“Yuan Fen” (fateful coincidence) is a word that lingers from last night. Is that what brings actors and their audience into a performance space to experience together that special moment in time?
Walking into the Drama Centre Theatre, I paused for a moment to take stock of the audience present. I’d say 95% Chinese? Perhaps an exaggeration but it seemed like that to me. I suddenly wondered if Wild Rice’s Mama White Snake was going to be in Chinese. But when the character Meng (played by Andrew Marko) walked onto stage and started speaking and asking some individual audience members where they had come from, I realised not. Phew!
“Singapore, Bishan, Eunos” … they responded. And in those first five minutes you knew that this was going to be a recalibration of the classic Chinese folk tale to resonate with the present time and setting. And just in case we ever forgot, Mama White would make sure to keep reminding us with her frequent misintonations of Chinese words :) This came across as an excellent device for inclusivity!
It was a full house and mind you, Mama White Snake is not a one night affair. The musical, scripted by Alfian Sa'at, directed by Pam Oei and with music by Elaine Chan, opened on November 24th and runs until December 16th. It was evident to me that the audience was waiting in excited anticipation for the curtains to open – to receive and to participate with zest. I was filled with curiosity about how it would all unfold. How would I, a virgin Wild Rice audience member, respond to the work? Don’t forget ~ we do live in parallel universes here in Singapore. The ethnic composition of the audience emphasised that in a way. It is not too different at an Indian show. Also, I have had a terrible fear of snakes since childhood. It’s been so extreme that I cannot even see photos of them. Only in the last few years, have I been able to say the word SNAKE as opposed Sna … Cob… Py … and so on. And in the Chinese sense, I am an Sna :(
From the word GO and for the full two and a half hours thereafter, Mama White Snake was nothing short of absorbing. There was ONE section, a group movement sequence, that seemed to drag just a little in relation to the rest of the show. But just as I thought ‘Hmmm’ … they moved on :)
Such an enchanting intergenerational cast and absolutely wonderful to watch Glen Goei as Madam White and Ivan Heng as Auntie Green. It was also heartening to see that the cross-dressing went both ways with Siti Khalijah’s superb portrayal of Fahai, the martial arts sifu. The personalities of Fahai and his wife and poison expert Madam Ngiao (played by Zelda Tatiana Ng) seemed to decentre stereotypical perceptions of heteronormativity. And then you have the young Meng and Mimi (Cheryl Tan – what a voice!) trying to make sense of it all as they chart out their own lives. Because there is the ‘right’ thing to do and we need to aspire for that higher road to reach Emei Mountain right?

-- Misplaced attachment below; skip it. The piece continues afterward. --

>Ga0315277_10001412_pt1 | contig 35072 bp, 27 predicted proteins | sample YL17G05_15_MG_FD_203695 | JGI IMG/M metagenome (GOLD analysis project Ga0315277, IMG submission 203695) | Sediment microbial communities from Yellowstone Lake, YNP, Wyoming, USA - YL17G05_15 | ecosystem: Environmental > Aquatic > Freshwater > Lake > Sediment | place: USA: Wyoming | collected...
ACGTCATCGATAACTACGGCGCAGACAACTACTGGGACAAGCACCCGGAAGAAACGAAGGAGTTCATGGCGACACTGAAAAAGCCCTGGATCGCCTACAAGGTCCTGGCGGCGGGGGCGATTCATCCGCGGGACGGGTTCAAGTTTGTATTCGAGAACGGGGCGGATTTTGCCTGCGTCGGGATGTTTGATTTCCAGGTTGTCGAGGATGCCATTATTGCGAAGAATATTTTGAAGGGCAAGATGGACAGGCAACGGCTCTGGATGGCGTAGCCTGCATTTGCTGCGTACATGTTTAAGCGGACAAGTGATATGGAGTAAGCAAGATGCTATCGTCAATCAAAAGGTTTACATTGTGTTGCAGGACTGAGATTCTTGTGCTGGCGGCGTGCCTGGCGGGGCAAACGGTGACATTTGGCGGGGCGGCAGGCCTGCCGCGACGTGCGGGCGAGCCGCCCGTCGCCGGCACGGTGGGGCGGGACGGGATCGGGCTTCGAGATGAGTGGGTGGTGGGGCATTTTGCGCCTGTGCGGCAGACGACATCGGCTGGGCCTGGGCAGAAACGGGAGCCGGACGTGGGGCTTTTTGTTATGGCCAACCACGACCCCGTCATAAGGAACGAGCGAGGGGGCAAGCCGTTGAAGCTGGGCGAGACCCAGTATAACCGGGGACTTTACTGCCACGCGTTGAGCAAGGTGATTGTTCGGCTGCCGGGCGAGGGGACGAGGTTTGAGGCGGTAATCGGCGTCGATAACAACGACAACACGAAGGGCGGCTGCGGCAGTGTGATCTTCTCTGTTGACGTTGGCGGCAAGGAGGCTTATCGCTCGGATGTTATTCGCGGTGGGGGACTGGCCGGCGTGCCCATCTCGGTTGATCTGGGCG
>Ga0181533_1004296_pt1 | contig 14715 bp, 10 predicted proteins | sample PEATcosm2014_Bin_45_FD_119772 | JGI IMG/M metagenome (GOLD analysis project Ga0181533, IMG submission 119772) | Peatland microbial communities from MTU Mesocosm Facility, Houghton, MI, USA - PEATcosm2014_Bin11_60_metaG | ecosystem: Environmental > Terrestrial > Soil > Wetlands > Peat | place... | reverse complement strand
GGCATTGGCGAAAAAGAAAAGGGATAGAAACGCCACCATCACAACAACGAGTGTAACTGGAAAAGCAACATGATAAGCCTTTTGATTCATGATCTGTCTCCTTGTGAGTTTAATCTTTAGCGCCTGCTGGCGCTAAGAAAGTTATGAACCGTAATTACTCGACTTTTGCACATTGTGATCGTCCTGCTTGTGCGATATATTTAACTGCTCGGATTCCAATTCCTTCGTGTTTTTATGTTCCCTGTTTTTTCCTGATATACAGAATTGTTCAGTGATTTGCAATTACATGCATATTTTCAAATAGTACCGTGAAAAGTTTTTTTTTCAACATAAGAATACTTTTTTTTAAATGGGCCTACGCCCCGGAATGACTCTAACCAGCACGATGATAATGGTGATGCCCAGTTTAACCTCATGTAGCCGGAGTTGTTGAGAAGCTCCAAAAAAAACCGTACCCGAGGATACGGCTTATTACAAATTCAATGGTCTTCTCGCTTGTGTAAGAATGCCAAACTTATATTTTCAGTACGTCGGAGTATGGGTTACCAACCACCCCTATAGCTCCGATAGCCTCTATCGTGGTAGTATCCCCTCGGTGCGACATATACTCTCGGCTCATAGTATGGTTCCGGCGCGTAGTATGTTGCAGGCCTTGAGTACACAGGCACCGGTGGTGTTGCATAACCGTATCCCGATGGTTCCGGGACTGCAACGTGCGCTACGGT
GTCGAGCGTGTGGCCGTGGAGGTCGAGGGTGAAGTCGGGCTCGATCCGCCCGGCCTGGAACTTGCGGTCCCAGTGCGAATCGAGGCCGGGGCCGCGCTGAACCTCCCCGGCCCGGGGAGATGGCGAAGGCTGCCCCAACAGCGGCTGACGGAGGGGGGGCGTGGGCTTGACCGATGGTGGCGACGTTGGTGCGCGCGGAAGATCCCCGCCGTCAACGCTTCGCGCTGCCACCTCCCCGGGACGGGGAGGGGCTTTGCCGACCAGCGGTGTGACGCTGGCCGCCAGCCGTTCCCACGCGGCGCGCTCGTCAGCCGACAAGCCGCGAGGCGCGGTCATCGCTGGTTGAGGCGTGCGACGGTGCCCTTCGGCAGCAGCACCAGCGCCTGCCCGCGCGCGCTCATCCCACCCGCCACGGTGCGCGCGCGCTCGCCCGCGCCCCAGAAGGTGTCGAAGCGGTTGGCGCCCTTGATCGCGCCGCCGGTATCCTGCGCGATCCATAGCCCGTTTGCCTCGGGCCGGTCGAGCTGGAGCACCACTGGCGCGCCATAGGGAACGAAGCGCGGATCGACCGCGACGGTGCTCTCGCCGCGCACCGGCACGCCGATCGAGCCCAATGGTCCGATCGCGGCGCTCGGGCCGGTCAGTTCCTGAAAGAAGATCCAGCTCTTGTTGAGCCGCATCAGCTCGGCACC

Oh the congruity and solidarity between Madam White and Auntie Green ~ Ssssisters do get along, you know, and how! And how they humorously yet gracefully coax and cajole us into letting go to celebrate difference, embrace inclusivity and to focus on LOVE above everything else. So many lessons to draw from the tale … I could watch it again and again because I suspect that each time I would see and receive something new.
The script, song lyrics, music, costumes, sets, lighting and multimedia came together beautifully. The artists had obviously practised for months, even receiving training in the Chinese martial art form ~ wushu. Ivan and Glen performed the wushu segments like total pros to a very appreciative audience. And such a touch of humour plus brilliance to have Ivan suddenly appear in that green and gold tracksuit!!
Playwright Alfian Sa’at sees the work as “a collision between two things … which then splinter off into multiplicities, revealing shimmering, unexamined facets of each culture.” I want to say that for me, Mama White and Auntie Green were captivating in their long and flowing white and green outfits and I was mesmerised by their acting, no … their abhinaya! As a bharatanatyam dancer who has always felt partial to the expressive aspect of my form , to me this evening was also a celebration of ABHINAYA at its quintessential best. All the aspects of abhinaya came together with such perfection – angika (body, eyes, etc), vachika (speech and song), aharya (costumes, sets, props, lights), sattvika (emotional expression evoking empathy in the audience). A range of rasas (emotions) were portrayed by the actors.
I laughed, I clapped, I shouted out in response to actors’ questions. I was right there in the moment. And when it ended, I sobbed uncontrollably in Mama White’s arms. They were not tears of sadness but intense joy or “ananda bhashpam” as they call it in Sanskrit. And in a strange but reassuring way, I felt very healed by what I had witnessed.